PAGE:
Balancing Sustainability and Affordability

Date: 19 October 2017 | Category: Chairman Blog


The Downtown Line 3 (DTL3) which opens on 21 October will undoubtedly be a game changer for the commuters in the east as it will significantly shorten their travel time to the city and onwards to the west. MacPherson station, an interchange station, will link DTL3 to the Circle Line. Residents residing near Tampines and Expo stations on the East-West Line can also look forward to additional options getting to the city.

The DTL is the latest addition to the Government’s stable of investments in new rail infrastructure, on which it will spend $20 billion over the next 5 years. This comes on top of $4 billion to renew, upgrade and expand rail operating assets, and another $4 billion in bus contracting subsidies over the same period. While these investments are a necessary part of the Government’s push to improve the public transport experience, they raise operating costs and impose a heavy cost burden on taxpayers. The Council therefore cannot turn a blind eye to this trend of rising costs but will have to ensure that the viability of the public transport system is sustained.


Added to PTC’s review this year is the request by the Ministry of Transport to review the findings of the Free Pre-Peak Travel (FPPT) and the Off-Peak Pass (OPP) trials, and to assess if tiered (differentiated) fares to incentivise off-peak travel on public transport should become a permanent feature. The concentration of travel within a few hours each day is resource-intensive and inefficient. A more sustainable solution is to spread out travel demand across the day.

Singapore’s experiment with differentiated fares was not the first. In fact, several major cities, such as Sydney and London, have been differentiating peak and off-peak fares with some success. The Council is therefore evaluating travel patterns to determine how a differential fare mechanism can best help smoothen travel demand in Singapore.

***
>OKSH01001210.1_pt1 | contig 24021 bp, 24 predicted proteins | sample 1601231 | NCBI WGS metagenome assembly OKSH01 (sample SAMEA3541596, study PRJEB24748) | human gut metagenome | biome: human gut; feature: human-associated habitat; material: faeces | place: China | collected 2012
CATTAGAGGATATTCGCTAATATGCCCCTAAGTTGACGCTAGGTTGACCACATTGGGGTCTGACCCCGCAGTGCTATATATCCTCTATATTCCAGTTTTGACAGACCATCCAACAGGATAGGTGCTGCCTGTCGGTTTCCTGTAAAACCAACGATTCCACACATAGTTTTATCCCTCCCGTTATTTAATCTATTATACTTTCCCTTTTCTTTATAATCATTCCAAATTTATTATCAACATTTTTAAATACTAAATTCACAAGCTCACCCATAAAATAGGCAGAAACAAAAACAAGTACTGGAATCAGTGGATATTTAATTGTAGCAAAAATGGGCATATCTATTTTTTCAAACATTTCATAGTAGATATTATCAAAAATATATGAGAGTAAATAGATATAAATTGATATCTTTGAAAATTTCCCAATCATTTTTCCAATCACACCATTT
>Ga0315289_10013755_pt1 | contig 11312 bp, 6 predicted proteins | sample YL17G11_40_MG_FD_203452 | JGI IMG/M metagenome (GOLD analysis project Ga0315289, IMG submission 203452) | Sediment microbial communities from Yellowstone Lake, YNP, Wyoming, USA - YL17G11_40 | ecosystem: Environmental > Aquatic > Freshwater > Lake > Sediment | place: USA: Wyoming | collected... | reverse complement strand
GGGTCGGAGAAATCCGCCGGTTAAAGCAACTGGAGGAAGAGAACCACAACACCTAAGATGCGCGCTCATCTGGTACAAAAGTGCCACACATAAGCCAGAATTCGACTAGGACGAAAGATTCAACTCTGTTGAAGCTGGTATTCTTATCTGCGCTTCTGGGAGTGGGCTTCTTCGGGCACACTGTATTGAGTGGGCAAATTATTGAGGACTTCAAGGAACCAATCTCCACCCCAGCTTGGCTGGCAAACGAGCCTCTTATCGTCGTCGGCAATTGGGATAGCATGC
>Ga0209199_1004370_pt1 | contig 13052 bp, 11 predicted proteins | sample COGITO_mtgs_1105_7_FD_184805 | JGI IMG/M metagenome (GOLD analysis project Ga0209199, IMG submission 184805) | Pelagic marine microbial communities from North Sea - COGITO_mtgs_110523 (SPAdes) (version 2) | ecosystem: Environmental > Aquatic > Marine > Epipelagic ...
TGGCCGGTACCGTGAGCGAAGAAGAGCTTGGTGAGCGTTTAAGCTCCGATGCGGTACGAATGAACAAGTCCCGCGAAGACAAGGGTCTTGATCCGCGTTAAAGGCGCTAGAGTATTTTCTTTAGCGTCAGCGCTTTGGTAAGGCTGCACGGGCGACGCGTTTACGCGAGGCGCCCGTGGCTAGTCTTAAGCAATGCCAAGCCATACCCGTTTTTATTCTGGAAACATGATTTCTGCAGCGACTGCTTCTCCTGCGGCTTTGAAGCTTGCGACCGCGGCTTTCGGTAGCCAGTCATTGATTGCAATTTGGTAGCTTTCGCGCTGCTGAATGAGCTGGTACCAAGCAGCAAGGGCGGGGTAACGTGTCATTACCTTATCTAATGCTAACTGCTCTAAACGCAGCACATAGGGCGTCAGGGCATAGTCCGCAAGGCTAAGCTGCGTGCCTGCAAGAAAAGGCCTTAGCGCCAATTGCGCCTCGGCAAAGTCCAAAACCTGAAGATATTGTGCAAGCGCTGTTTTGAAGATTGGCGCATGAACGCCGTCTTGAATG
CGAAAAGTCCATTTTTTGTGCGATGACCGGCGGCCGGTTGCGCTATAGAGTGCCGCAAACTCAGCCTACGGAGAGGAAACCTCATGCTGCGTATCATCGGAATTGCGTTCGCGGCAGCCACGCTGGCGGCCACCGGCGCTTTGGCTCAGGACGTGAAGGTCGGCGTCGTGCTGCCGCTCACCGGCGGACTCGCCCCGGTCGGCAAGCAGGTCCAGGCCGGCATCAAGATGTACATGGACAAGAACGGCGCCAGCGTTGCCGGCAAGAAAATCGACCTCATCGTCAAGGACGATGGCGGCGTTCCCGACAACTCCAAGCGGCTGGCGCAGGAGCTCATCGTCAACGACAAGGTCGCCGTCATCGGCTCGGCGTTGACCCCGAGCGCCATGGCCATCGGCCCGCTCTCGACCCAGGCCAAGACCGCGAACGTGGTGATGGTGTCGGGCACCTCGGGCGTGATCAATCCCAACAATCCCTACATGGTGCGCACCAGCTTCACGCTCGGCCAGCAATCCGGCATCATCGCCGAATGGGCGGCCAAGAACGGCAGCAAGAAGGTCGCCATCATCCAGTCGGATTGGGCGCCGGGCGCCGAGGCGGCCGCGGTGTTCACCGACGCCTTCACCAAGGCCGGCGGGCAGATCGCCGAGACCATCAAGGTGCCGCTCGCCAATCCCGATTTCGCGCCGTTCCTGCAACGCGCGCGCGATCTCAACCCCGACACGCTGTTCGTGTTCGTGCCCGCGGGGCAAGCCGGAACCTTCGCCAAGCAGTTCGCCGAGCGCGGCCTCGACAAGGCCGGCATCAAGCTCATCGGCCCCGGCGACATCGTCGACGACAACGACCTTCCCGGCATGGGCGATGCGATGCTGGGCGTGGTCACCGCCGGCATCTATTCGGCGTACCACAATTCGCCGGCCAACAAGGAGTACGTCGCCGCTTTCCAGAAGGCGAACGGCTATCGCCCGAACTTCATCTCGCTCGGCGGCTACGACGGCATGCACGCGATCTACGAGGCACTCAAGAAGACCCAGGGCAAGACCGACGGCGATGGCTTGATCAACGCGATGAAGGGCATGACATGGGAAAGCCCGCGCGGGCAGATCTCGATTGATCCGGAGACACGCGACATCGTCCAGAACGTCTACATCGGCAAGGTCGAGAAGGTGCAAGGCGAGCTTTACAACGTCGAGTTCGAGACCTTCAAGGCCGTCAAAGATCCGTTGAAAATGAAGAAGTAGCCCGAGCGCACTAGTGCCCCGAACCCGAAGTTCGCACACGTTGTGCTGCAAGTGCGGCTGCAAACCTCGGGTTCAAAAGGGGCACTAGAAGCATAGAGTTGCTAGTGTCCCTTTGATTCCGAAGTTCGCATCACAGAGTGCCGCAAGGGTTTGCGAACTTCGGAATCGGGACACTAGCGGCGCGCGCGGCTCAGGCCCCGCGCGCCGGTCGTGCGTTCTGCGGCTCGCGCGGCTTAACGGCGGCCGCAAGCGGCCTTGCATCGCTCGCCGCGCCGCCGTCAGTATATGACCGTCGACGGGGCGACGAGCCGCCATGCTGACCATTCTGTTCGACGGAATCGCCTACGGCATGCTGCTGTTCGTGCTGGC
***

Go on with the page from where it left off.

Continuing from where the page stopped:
We are now in the season of the annual Fare Review Exercise and are reviewing the 2017 fare adjustment and rail operators’ proposals against this background.

A study by the Singapore University of Social Sciences (SUSS) of our fares with 35 cities supports the relative affordability of our fares. After adjusting for the relative strength of currencies and costs of living, Singapore’s rail fares are among the lowest in Asia, and considerably lower than those in Australian, European and North American cities. This was corroborated by feedback from our focus group discussions with commuters who told us that our fares are affordable. These are extracts of their views (no names are provided for privacy reasons):

“Actually, I think it is still affordable because I stay at the end of Singapore which is at Punggol. I get to town I only pay about $1.57 per trip. Every month I top up about $150 so roughly at end of the month I have about $10-20 left…. So, affordability-wise, I think for myself still affordable.” (Working adult)

“The fares are quite ok for me. I am quite comfortable with it.” (Senior)

We must, and will, continue to keep the voices of our commuters firmly at the forefront, even as we consider the rising costs. We will announce our fare decision in due course.  For now, I am sure many commuters, like me, are looking forward to DTL3 and how it can bring us more quickly to some of our favourite foods in the East!

Richard Magnus
Public Transport Council

Back to Blog

Join The Conversation

Facebook Instagram Youtube